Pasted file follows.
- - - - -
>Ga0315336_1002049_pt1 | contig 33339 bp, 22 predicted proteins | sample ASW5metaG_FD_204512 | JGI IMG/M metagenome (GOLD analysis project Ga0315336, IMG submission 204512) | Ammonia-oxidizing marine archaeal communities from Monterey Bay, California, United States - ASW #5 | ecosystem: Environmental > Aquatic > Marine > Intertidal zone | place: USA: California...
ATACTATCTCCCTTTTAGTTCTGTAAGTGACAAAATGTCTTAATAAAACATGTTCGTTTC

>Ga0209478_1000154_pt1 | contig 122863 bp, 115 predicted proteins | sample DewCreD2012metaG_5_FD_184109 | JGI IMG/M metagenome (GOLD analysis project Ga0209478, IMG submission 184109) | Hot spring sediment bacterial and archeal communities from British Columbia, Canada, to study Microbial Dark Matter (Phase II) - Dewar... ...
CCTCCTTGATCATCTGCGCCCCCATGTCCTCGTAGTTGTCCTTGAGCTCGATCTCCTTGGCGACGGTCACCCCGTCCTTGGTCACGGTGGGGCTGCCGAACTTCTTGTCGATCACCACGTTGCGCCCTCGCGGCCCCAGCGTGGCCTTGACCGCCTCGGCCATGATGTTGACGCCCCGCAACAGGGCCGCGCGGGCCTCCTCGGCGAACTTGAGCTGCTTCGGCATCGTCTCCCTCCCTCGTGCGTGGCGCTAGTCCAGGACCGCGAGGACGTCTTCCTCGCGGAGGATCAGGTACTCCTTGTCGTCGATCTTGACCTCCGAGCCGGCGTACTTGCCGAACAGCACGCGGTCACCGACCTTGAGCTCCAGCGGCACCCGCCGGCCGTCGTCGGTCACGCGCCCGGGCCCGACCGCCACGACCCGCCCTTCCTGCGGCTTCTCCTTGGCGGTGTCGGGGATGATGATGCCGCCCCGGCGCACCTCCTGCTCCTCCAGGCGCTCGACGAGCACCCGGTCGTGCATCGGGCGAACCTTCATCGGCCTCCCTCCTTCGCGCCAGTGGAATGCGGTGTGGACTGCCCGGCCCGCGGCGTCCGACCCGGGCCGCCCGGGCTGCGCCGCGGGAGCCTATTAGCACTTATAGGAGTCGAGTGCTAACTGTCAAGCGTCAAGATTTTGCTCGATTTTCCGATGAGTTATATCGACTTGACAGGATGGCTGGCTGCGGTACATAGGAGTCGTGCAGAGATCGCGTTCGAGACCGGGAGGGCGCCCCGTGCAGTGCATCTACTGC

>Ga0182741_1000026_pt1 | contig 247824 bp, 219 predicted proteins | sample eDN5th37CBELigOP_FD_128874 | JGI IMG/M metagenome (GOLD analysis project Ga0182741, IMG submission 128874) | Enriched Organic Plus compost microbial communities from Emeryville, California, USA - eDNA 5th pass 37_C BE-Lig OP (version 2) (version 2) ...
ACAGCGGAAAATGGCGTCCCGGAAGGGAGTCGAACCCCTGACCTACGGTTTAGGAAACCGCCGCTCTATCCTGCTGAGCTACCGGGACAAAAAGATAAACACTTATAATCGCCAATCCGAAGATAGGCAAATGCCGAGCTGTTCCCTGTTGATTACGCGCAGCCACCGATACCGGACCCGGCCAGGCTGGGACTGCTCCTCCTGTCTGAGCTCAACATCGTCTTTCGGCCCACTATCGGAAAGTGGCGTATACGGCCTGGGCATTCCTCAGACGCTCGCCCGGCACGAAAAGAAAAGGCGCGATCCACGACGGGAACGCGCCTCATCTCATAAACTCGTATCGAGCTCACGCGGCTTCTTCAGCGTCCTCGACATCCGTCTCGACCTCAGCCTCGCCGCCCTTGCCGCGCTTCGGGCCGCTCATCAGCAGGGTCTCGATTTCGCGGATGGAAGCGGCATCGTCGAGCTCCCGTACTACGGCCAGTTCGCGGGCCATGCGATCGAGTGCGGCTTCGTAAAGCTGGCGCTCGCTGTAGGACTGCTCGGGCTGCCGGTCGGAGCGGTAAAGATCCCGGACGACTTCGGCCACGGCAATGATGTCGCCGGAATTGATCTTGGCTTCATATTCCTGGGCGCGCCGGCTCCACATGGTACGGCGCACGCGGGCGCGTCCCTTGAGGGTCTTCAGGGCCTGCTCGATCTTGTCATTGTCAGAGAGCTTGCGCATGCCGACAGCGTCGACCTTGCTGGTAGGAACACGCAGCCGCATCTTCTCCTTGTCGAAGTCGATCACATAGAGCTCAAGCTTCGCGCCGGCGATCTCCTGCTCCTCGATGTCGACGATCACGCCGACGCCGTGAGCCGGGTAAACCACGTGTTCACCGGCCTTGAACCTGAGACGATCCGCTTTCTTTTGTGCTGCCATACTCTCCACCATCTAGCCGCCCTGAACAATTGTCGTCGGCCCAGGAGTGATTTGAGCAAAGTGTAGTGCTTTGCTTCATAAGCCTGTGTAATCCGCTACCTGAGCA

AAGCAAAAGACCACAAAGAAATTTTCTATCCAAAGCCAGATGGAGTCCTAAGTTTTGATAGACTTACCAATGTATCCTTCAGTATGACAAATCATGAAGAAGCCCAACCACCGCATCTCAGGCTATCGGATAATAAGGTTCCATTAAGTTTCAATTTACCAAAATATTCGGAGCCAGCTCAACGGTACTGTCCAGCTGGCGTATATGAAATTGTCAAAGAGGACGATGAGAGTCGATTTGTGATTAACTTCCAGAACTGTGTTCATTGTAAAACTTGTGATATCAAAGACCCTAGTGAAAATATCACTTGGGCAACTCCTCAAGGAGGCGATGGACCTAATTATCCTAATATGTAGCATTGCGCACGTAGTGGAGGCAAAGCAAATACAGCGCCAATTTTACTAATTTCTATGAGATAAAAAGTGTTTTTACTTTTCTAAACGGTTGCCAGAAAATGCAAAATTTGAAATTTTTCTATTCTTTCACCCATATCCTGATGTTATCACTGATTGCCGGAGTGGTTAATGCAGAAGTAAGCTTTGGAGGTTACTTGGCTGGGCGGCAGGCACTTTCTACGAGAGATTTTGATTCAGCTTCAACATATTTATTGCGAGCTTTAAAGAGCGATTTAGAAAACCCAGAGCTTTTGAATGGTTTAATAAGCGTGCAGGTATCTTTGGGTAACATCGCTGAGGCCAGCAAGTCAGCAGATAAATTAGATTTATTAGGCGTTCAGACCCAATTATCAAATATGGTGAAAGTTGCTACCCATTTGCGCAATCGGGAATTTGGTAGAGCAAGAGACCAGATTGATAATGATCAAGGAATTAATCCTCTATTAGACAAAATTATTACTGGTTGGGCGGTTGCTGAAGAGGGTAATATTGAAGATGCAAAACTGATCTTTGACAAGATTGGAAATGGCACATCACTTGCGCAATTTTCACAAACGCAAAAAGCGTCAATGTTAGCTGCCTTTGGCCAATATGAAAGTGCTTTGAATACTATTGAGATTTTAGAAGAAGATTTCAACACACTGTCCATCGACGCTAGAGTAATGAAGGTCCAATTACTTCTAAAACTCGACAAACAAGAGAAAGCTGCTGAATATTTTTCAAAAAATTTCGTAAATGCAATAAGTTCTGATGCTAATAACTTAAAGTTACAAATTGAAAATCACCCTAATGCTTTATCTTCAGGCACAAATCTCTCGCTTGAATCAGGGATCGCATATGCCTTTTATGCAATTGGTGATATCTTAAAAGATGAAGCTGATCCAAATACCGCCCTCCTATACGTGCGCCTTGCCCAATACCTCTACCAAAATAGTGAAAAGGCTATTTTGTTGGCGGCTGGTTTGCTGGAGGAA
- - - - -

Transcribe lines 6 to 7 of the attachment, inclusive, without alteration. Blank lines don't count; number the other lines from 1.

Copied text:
ACAGCGGAAAATGGCGTCCCGGAAGGGAGTCGAACCCCTGACCTACGGTTTAGGAAACCGCCGCTCTATCCTGCTGAGCTACCGGGACAAAAAGATAAACACTTATAATCGCCAATCCGAAGATAGGCAAATGCCGAGCTGTTCCCTGTTGATTACGCGCAGCCACCGATACCGGACCCGGCCAGGCTGGGACTGCTCCTCCTGTCTGAGCTCAACATCGTCTTTCGGCCCACTATCGGAAAGTGGCGTATACGGCCTGGGCATTCCTCAGACGCTCGCCCGGCACGAAAAGAAAAGGCGCGATCCACGACGGGAACGCGCCTCATCTCATAAACTCGTATCGAGCTCACGCGGCTTCTTCAGCGTCCTCGACATCCGTCTCGACCTCAGCCTCGCCGCCCTTGCCGCGCTTCGGGCCGCTCATCAGCAGGGTCTCGATTTCGCGGATGGAAGCGGCATCGTCGAGCTCCCGTACTACGGCCAGTTCGCGGGCCATGCGATCGAGTGCGGCTTCGTAAAGCTGGCGCTCGCTGTAGGACTGCTCGGGCTGCCGGTCGGAGCGGTAAAGATCCCGGACGACTTCGGCCACGGCAATGATGTCGCCGGAATTGATCTTGGCTTCATATTCCTGGGCGCGCCGGCTCCACATGGTACGGCGCACGCGGGCGCGTCCCTTGAGGGTCTTCAGGGCCTGCTCGATCTTGTCATTGTCAGAGAGCTTGCGCATGCCGACAGCGTCGACCTTGCTGGTAGGAACACGCAGCCGCATCTTCTCCTTGTCGAAGTCGATCACATAGAGCTCAAGCTTCGCGCCGGCGATCTCCTGCTCCTCGATGTCGACGATCACGCCGACGCCGTGAGCCGGGTAAACCACGTGTTCACCGGCCTTGAACCTGAGACGATCCGCTTTCTTTTGTGCTGCCATACTCTCCACCATCTAGCCGCCCTGAACAATTGTCGTCGGCCCAGGAGTGATTTGAGCAAAGTGTAGTGCTTTGCTTCATAAGCCTGTGTAATCCGCTACCTGAGCA

AAGCAAAAGACCACAAAGAAATTTTCTATCCAAAGCCAGATGGAGTCCTAAGTTTTGATAGACTTACCAATGTATCCTTCAGTATGACAAATCATGAAGAAGCCCAACCACCGCATCTCAGGCTATCGGATAATAAGGTTCCATTAAGTTTCAATTTACCAAAATATTCGGAGCCAGCTCAACGGTACTGTCCAGCTGGCGTATATGAAATTGTCAAAGAGGACGATGAGAGTCGATTTGTGATTAACTTCCAGAACTGTGTTCATTGTAAAACTTGTGATATCAAAGACCCTAGTGAAAATATCACTTGGGCAACTCCTCAAGGAGGCGATGGACCTAATTATCCTAATATGTAGCATTGCGCACGTAGTGGAGGCAAAGCAAATACAGCGCCAATTTTACTAATTTCTATGAGATAAAAAGTGTTTTTACTTTTCTAAACGGTTGCCAGAAAATGCAAAATTTGAAATTTTTCTATTCTTTCACCCATATCCTGATGTTATCACTGATTGCCGGAGTGGTTAATGCAGAAGTAAGCTTTGGAGGTTACTTGGCTGGGCGGCAGGCACTTTCTACGAGAGATTTTGATTCAGCTTCAACATATTTATTGCGAGCTTTAAAGAGCGATTTAGAAAACCCAGAGCTTTTGAATGGTTTAATAAGCGTGCAGGTATCTTTGGGTAACATCGCTGAGGCCAGCAAGTCAGCAGATAAATTAGATTTATTAGGCGTTCAGACCCAATTATCAAATATGGTGAAAGTTGCTACCCATTTGCGCAATCGGGAATTTGGTAGAGCAAGAGACCAGATTGATAATGATCAAGGAATTAATCCTCTATTAGACAAAATTATTACTGGTTGGGCGGTTGCTGAAGAGGGTAATATTGAAGATGCAAAACTGATCTTTGACAAGATTGGAAATGGCACATCACTTGCGCAATTTTCACAAACGCAAAAAGCGTCAATGTTAGCTGCCTTTGGCCAATATGAAAGTGCTTTGAATACTATTGAGATTTTAGAAGAAGATTTCAACACACTGTCCATCGACGCTAGAGTAATGAAGGTCCAATTACTTCTAAAACTCGACAAACAAGAGAAAGCTGCTGAATATTTTTCAAAAAATTTCGTAAATGCAATAAGTTCTGATGCTAATAACTTAAAGTTACAAATTGAAAATCACCCTAATGCTTTATCTTCAGGCACAAATCTCTCGCTTGAATCAGGGATCGCATATGCCTTTTATGCAATTGGTGATATCTTAAAAGATGAAGCTGATCCAAATACCGCCCTCCTATACGTGCGCCTTGCCCAATACCTCTACCAAAATAGTGAAAAGGCTATTTTGTTGGCGGCTGGTTTGCTGGAGGAA